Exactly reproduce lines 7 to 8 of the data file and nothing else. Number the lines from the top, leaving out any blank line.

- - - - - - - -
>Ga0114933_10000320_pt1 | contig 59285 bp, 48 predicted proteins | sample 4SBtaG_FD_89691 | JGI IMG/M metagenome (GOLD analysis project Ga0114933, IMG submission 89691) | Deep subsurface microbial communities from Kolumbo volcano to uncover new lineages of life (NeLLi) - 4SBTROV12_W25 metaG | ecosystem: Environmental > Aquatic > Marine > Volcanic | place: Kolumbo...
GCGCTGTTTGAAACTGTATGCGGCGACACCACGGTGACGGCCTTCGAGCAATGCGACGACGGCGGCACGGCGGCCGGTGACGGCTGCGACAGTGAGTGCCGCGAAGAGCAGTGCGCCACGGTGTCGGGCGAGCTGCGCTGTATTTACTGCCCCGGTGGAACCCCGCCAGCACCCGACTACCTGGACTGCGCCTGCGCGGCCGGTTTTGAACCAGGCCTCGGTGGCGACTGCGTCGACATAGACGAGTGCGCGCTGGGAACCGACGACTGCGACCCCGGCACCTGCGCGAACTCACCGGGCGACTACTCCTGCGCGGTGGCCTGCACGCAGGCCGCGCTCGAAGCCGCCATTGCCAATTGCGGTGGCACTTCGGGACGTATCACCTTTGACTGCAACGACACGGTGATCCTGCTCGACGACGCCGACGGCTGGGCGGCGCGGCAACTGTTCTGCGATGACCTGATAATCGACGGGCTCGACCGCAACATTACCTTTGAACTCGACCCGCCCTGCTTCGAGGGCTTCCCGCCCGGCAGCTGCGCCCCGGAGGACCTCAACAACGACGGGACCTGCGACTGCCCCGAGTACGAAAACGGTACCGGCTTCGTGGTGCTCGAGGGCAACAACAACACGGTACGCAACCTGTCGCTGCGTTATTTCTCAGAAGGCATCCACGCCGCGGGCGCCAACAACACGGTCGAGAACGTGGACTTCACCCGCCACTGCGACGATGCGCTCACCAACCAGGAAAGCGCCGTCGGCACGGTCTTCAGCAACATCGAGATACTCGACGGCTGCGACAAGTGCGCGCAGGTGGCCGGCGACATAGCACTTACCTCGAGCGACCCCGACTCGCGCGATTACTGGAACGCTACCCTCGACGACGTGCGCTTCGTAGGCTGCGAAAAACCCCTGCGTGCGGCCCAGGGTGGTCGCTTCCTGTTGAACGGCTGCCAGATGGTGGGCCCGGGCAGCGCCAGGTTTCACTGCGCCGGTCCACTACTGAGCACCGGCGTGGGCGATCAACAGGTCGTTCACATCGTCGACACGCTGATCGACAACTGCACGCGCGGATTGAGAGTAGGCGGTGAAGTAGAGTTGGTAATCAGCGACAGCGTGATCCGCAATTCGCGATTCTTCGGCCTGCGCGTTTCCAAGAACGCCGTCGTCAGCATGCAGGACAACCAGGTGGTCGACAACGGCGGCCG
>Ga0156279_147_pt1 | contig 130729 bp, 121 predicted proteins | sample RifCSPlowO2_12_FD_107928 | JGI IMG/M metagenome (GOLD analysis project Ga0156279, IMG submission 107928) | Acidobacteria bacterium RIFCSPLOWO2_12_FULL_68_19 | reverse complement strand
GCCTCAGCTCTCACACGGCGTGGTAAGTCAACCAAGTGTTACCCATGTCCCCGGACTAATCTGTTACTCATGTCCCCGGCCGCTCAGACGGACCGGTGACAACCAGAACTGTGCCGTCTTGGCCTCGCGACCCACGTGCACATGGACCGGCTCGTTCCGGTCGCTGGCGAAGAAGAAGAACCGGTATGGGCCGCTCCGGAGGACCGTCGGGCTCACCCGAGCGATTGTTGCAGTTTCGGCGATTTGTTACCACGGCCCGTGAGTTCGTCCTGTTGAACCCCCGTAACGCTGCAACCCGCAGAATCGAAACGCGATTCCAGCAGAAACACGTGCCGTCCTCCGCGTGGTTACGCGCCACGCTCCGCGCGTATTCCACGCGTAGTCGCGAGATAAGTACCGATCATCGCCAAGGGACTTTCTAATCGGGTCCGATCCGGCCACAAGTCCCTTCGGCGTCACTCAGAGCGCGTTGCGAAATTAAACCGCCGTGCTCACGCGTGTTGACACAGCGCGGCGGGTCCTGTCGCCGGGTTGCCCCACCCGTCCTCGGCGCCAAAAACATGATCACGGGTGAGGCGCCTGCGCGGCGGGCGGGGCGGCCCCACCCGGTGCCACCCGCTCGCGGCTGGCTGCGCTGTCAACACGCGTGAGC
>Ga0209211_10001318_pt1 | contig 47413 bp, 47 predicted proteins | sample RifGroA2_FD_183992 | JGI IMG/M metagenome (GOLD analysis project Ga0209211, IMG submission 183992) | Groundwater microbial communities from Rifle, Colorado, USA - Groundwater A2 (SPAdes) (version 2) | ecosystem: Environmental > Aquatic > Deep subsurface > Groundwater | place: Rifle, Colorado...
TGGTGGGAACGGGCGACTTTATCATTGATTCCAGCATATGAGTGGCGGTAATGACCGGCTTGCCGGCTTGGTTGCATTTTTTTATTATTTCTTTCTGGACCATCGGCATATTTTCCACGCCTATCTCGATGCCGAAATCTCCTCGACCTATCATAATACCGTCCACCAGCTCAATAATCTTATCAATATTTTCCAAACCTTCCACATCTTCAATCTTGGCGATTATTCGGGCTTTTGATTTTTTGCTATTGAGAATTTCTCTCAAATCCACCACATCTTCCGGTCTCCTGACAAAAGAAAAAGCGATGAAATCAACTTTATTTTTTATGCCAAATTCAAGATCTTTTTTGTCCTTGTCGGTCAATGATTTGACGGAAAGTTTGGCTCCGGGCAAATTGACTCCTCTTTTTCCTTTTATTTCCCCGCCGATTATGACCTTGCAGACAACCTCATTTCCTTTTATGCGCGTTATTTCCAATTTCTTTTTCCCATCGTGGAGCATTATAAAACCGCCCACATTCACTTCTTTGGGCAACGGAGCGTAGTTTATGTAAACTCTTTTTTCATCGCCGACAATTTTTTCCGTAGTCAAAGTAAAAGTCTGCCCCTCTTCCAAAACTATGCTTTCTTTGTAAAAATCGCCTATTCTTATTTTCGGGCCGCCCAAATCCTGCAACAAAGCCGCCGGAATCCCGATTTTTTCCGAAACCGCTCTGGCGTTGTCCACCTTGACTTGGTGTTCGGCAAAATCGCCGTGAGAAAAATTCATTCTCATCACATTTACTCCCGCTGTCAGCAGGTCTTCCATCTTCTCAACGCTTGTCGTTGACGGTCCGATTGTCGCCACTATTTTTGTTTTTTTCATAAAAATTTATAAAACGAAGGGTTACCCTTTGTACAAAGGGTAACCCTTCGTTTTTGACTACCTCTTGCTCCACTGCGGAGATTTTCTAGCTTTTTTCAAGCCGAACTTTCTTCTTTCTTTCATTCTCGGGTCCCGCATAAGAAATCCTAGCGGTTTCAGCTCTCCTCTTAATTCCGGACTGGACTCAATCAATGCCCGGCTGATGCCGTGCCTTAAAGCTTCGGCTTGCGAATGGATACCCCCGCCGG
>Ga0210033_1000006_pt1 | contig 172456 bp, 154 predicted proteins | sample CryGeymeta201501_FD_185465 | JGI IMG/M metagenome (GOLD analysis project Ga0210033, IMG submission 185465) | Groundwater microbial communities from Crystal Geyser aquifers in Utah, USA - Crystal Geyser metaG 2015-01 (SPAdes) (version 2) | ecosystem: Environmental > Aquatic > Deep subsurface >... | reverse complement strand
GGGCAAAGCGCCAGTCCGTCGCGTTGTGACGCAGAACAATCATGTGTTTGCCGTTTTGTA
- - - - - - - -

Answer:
>Ga0210033_1000006_pt1 | contig 172456 bp, 154 predicted proteins | sample CryGeymeta201501_FD_185465 | JGI IMG/M metagenome (GOLD analysis project Ga0210033, IMG submission 185465) | Groundwater microbial communities from Crystal Geyser aquifers in Utah, USA - Crystal Geyser metaG 2015-01 (SPAdes) (version 2) | ecosystem: Environmental > Aquatic > Deep subsurface >... | reverse complement strand
GGGCAAAGCGCCAGTCCGTCGCGTTGTGACGCAGAACAATCATGTGTTTGCCGTTTTGTA